In an exclusive interview with EURACTIV, a top executive with Royal Dutch Shell, Europe’s largest oil and gas company, has set out a verdant stall for EU carbon market intervention, binding emissions reductions targets in 2030, and robust environmental criteria for biofuels.
But Graeme Sweeney, Shell’s special CO2 adviser, will also antagonise some environmentalists by opposing energy efficiency and renewable targets for 2030, accusing the EU of unfairly singling out tar sands, and advancing a low carbon strategy including gas, over one centred on renewable energy.
Sweeney had just held talks with European Commission President José Manuel Barroso arranged by the Prince of Wales’ EU Corporate Leaders Group, in which he called for more than one billion carbon allowances to be set aside from the EU’s Emissions Trading System (ETS) to raise carbon prices.
“That was the key quantification,” he said, speaking at Shell’s offices in Brussels' EU Quarter. “The commission are clearly aware that that’s the size of the task and they are positively inclined to work to achieve it.”
At around €6 per tonne, today’s price of carbon is too low to incentivise green investment but the EU has pledged to review the rules of its cap and trade scheme by the end of June.
Analysts blame a massive over-supply of credits, uncertainty over the climate investment outlook after 2020, and an economic recession which has prevented a growth in emissions needing to be offset.
Shell, which has put a hypothetical internal price of $40 a tonne on its carbon, prefers the UK system of a carbon price floor to the EU’s ETS. But as Sweeney put it, “if we reform the ETS so that we put in a reserve price at auction, that’s a carbon floor price isn’t it?”
Many observers believe that Shell’s support for a strong carbon price is motivated by its heavy investment in carbon capture and storage (CCS) technology, which the International Energy Agency says should provide 19% of the carbon dioxide emissions reductions needed for decarbonisation by 2050.
Funding for a trial period for the experimental technology has collapsed due to recession and is desperately in need of incentives, according to Sweeney.
“The carbon price as it currently is, cannot sustain a demonstration phase for CCS,” he said. “If we are to reconcile those [decarbonisation] goals, we will need to do a very substantial deployment of CCS from 2030 onwards.
In the meantime, “it is clear that the member state contribution [to funding the technology] needs to rise,” he added.
Such views are anathema to BusinessEurope, the European employers’ confederation.
Asked who BusinessEurope were speaking for, “it must be obvious that it can’t be all of European industry,” Sweeney replied. “They take their view on the basis of whatever processes they use internally to derive them.”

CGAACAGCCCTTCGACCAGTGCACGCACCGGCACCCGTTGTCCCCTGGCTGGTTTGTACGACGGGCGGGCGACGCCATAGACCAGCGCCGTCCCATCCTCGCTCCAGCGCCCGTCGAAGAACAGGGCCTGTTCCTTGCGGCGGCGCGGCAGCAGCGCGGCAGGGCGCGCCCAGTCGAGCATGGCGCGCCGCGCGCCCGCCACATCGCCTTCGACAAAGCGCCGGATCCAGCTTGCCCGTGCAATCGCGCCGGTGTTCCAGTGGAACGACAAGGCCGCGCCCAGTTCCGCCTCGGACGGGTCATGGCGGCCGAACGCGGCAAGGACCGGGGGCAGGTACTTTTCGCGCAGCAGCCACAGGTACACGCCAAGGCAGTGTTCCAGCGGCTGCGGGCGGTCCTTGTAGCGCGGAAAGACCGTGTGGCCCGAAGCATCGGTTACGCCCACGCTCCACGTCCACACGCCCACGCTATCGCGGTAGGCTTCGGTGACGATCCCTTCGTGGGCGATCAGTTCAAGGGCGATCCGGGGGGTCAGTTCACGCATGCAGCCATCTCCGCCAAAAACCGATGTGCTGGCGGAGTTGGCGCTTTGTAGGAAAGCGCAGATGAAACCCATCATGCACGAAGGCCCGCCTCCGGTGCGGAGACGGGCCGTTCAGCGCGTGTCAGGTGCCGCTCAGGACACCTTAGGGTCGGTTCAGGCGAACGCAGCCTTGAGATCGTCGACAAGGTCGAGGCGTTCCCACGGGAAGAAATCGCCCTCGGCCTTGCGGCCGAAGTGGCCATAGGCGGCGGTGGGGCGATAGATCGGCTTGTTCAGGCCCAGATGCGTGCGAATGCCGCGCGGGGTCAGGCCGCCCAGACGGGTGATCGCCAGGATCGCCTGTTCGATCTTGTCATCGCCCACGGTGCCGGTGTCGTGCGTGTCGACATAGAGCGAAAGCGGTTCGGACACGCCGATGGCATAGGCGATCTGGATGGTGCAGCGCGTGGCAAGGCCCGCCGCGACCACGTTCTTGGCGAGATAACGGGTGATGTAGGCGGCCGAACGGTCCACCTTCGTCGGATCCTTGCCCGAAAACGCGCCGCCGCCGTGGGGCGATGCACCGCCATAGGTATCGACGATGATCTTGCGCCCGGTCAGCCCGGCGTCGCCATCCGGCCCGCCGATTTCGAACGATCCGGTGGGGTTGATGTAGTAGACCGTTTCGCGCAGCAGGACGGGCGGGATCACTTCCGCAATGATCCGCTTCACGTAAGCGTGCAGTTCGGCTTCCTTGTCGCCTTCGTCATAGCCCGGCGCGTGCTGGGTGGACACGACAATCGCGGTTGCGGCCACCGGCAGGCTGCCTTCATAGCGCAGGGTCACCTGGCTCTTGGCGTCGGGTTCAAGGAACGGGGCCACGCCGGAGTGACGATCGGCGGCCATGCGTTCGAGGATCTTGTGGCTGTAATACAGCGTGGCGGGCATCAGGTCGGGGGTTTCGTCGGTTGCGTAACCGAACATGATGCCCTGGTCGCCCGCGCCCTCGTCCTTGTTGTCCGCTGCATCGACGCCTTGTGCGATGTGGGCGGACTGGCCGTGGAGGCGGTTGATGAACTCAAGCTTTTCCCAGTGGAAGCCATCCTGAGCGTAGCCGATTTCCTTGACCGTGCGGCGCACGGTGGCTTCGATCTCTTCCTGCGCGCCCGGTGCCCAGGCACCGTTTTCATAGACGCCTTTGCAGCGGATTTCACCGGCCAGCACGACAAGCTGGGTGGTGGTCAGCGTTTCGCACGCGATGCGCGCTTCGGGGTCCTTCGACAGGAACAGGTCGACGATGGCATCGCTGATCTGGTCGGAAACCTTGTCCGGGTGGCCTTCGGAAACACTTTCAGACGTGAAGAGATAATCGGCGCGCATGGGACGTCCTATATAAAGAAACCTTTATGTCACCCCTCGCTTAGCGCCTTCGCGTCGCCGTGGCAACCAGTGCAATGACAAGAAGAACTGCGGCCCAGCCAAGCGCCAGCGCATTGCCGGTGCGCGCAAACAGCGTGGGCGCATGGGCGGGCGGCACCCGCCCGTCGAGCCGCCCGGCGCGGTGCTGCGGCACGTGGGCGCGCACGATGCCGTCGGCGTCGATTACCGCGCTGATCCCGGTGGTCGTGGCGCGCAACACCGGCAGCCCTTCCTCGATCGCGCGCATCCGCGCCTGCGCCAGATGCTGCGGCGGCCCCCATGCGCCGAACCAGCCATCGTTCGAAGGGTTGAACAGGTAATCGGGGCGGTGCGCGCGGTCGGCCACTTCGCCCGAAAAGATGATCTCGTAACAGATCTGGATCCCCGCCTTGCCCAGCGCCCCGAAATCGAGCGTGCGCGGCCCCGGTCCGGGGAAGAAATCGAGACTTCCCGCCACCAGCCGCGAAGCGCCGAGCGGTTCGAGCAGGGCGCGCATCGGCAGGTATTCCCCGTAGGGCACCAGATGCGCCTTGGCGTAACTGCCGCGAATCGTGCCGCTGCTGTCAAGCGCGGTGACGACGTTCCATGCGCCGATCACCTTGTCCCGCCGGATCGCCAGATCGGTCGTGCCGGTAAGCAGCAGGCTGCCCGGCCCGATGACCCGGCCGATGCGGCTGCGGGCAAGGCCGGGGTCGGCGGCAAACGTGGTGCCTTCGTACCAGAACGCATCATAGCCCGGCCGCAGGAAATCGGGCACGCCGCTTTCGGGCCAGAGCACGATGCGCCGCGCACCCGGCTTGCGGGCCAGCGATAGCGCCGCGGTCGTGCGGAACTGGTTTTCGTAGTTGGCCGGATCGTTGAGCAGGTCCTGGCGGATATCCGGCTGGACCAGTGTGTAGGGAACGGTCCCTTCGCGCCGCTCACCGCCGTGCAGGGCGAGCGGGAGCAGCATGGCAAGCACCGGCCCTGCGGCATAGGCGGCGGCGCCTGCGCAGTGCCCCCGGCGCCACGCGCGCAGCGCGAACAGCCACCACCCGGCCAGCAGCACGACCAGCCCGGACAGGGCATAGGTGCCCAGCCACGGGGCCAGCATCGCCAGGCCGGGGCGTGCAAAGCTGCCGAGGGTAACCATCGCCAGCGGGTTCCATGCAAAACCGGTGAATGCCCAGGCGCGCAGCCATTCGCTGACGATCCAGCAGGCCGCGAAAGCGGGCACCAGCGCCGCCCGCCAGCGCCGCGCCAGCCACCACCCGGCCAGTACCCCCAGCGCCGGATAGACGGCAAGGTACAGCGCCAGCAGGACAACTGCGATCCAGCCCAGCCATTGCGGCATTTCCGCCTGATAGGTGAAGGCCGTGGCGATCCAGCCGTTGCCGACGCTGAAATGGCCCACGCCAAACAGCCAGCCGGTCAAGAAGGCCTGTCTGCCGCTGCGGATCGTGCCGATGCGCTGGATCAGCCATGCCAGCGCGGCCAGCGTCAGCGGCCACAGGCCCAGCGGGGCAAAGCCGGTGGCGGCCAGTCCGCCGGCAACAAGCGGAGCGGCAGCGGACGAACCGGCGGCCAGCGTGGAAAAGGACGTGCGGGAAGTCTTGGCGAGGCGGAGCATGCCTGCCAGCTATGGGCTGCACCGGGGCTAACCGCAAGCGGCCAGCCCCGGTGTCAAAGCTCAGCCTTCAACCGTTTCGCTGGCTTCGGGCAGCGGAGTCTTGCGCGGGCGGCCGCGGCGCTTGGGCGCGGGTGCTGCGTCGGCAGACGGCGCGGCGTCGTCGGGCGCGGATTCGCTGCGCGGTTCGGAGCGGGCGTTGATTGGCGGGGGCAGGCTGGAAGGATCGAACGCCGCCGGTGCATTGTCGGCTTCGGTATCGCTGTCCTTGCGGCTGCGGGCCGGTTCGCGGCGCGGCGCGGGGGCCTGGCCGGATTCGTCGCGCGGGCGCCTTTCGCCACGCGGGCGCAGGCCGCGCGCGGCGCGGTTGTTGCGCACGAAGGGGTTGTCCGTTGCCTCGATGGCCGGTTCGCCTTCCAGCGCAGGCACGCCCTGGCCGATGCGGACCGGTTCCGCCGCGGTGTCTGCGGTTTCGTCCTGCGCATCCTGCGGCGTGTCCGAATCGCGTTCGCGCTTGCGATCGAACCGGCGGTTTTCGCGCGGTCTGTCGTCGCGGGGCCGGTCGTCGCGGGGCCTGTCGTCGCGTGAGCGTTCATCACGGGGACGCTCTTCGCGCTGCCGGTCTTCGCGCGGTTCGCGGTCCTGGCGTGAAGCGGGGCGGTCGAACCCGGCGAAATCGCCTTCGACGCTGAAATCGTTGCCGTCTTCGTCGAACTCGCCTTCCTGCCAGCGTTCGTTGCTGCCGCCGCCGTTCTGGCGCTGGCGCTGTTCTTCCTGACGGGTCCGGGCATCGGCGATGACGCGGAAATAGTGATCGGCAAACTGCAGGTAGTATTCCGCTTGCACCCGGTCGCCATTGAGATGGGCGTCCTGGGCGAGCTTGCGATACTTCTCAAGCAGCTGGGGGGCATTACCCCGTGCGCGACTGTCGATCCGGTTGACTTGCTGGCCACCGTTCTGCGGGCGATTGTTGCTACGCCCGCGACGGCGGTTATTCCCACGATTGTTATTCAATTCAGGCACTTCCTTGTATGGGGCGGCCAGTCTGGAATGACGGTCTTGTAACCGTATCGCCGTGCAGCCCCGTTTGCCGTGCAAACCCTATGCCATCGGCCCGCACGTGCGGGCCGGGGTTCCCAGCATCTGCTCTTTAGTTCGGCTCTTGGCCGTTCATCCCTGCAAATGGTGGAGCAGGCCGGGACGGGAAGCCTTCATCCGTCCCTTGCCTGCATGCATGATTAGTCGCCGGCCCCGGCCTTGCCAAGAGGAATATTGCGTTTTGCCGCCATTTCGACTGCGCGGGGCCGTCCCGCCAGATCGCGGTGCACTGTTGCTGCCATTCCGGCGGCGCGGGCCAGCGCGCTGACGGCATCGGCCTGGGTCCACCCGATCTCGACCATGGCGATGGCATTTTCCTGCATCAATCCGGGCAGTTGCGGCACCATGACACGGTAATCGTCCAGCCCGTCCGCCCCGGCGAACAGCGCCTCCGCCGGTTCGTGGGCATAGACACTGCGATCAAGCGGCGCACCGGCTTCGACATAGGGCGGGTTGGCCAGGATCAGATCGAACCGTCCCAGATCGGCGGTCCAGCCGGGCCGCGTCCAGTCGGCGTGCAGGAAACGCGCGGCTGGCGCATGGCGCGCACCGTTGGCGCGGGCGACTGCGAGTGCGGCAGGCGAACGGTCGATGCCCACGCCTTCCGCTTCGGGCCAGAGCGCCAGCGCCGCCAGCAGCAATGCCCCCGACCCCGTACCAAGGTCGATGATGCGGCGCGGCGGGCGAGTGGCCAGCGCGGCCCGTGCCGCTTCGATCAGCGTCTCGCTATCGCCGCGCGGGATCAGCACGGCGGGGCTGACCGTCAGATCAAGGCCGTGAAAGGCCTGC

This kind of talk will be music to the ears of environmentalists trying to build alliances with progressive business actors. Sweeney, who until last month was an Executive Vice President at Shell, welcomed the 'progressive' tag.
The 2030 debate
“I think the target for 2030 should be explicitly binding,” he said, while declining to give a figure. “It should be expressed as a required reduction in the CO2 content [of emissions].”
But if that goal to entice clean energy investment were established, there would be no need for separate energy efficiency or renewables targets to achieve it, he thought.
"We need a decarbonisation agenda which has legitimately different ways of stimulating growth in the early stages,” he said.
Shell this year expectd to produce more gas than oil for the first time – “a substantial change in the nature of our portfolio,” Sweeney noted – and proposes gas-with-CCS as “a pathway to create decarbonisation now.”
This dovetails with the UK government’s position that nuclear and gas power should be given parity with renewables in Europe’s energy mosaic, despite concerns over nuclear safety and CO2 emissions from gas.
Last month, Shell drew criticism in the UK for refusing to build offshore North Sea windfarms because it could not “make the numbers work”, a decision that Sweeney oversaw.
“I think it was about appropriateness,” he sighed. “I think that the lessons we learned building NordZee Wind meant that it was clear to us that others would do this better.”
The centrepiece of Shell's decarbonisation plans is a $12 billion joint investment in Brazilian sugar cane ethanol, one of the biggest in the world. In the EU context, the energy giant calls for a science-based and meritocratic biofuels policy.
“Volume targets don’t meet all of the [decarbonisation] goals,” Sweeney said. “You should be rewarding those that produce the highest levels of greenhouse gas emissions reductions and those whose sustainability practices improve the overall standard.”
“We clearly believe that sugar cane ethanol is one of the best performers,” he further clarified.
But suspicions linger that Shell’s positioning – on the ETS, renewables, CCS and biofuels – owes more to self-interest than the planet’s future.
They may not be dislodged by Sweeney’s call for the EU to abandon attempts to classify oil from tar sands – also known as oil sands – as more polluting,
“It seems to us that any process which singles out any particular [energy] source or process for systematically different treatment from that accorded to everything else is flawed,” he said, repeating an argument used by the Canadian government.
“It’s not a level playing field,” he said.
The debate around Shell's real environmental credentials will continue.